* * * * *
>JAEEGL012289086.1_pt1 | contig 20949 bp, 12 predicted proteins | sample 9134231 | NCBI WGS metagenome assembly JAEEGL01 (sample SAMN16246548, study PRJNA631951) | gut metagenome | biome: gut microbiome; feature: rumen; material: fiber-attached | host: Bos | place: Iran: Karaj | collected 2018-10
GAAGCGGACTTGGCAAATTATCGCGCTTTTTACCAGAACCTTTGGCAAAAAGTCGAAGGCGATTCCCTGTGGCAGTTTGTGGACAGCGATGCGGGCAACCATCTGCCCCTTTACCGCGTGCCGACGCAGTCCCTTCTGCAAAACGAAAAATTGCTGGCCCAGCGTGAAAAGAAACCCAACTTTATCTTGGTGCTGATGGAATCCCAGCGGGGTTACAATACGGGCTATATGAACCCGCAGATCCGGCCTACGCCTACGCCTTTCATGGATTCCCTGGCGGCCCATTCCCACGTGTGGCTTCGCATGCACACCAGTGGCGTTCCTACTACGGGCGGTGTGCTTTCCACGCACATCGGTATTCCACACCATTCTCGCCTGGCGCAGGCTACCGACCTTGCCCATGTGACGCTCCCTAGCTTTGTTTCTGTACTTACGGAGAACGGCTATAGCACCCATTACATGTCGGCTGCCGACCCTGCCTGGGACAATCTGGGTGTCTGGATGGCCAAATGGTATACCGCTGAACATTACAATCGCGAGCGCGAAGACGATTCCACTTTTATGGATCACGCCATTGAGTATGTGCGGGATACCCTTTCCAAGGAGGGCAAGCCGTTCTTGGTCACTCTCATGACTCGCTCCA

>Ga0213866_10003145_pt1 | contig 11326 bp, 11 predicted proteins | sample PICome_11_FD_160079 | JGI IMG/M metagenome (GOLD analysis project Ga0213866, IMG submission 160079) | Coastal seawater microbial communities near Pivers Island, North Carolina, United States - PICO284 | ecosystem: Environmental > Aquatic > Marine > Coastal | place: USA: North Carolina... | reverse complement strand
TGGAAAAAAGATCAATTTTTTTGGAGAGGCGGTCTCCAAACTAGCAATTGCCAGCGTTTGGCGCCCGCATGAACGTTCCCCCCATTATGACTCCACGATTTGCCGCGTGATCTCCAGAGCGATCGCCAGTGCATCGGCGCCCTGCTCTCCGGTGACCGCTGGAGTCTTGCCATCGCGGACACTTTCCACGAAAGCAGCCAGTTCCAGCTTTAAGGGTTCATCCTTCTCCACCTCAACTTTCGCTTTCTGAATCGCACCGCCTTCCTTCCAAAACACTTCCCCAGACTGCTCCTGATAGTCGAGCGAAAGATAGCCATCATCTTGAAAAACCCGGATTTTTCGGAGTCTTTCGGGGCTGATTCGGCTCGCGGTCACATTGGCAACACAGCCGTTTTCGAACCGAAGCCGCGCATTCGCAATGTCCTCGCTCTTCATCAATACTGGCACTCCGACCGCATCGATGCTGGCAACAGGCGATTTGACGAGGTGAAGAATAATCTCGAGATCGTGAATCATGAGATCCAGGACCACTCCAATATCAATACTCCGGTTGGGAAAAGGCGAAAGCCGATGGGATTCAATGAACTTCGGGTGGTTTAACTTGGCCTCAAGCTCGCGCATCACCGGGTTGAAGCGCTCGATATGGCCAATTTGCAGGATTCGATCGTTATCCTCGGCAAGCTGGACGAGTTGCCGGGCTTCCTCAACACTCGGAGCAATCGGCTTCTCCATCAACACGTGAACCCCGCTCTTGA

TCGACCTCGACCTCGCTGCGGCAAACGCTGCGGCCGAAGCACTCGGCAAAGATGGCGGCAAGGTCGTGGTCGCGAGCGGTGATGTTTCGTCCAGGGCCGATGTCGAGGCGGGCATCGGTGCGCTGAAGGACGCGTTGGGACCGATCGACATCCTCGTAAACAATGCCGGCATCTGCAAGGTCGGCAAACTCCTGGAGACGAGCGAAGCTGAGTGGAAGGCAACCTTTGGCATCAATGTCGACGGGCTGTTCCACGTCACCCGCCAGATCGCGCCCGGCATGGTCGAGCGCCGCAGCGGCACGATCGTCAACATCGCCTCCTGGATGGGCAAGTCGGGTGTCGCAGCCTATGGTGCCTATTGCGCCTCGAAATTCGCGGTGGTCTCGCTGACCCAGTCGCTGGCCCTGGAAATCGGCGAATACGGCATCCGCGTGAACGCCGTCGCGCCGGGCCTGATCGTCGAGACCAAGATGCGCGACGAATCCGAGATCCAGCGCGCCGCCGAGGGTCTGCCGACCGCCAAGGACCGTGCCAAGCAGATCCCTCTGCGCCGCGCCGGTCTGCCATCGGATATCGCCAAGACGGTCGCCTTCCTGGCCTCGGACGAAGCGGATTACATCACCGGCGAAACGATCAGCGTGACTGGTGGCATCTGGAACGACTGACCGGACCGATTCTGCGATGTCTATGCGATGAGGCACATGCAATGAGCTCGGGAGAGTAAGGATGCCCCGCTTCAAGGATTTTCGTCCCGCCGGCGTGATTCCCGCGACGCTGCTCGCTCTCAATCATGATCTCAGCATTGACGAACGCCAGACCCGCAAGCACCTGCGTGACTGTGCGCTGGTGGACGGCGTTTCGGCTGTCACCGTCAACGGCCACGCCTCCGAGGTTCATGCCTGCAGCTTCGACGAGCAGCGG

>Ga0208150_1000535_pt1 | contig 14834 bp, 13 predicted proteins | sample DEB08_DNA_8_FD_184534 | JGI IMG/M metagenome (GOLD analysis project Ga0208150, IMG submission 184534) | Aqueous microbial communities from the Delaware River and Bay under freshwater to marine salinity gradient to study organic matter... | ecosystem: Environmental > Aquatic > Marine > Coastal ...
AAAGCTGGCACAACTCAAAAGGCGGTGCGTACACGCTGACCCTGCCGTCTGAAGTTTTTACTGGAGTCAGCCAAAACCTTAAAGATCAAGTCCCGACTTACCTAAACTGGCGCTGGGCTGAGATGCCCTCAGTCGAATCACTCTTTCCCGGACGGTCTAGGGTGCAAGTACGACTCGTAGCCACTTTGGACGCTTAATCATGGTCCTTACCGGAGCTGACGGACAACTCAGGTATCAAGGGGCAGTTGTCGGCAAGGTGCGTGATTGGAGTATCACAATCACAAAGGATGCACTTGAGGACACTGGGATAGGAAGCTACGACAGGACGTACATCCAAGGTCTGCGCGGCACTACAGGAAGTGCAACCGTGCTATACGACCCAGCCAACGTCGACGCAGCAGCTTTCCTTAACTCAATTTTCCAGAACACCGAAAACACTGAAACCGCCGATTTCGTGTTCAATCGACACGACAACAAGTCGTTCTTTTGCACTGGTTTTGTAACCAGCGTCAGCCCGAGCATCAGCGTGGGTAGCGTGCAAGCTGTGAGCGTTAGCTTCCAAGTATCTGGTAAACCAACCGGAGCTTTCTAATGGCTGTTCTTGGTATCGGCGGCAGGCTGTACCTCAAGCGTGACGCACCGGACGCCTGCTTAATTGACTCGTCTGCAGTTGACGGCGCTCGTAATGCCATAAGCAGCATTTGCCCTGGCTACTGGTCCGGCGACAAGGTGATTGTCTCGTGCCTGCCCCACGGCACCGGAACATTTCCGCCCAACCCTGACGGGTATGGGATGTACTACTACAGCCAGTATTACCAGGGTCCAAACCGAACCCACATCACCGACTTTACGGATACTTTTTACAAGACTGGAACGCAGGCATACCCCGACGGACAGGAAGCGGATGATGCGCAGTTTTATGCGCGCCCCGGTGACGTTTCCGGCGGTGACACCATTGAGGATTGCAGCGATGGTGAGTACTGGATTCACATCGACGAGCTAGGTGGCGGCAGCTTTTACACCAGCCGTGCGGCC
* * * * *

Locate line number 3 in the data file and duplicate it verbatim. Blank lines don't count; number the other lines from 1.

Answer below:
>Ga0213866_10003145_pt1 | contig 11326 bp, 11 predicted proteins | sample PICome_11_FD_160079 | JGI IMG/M metagenome (GOLD analysis project Ga0213866, IMG submission 160079) | Coastal seawater microbial communities near Pivers Island, North Carolina, United States - PICO284 | ecosystem: Environmental > Aquatic > Marine > Coastal | place: USA: North Carolina... | reverse complement strand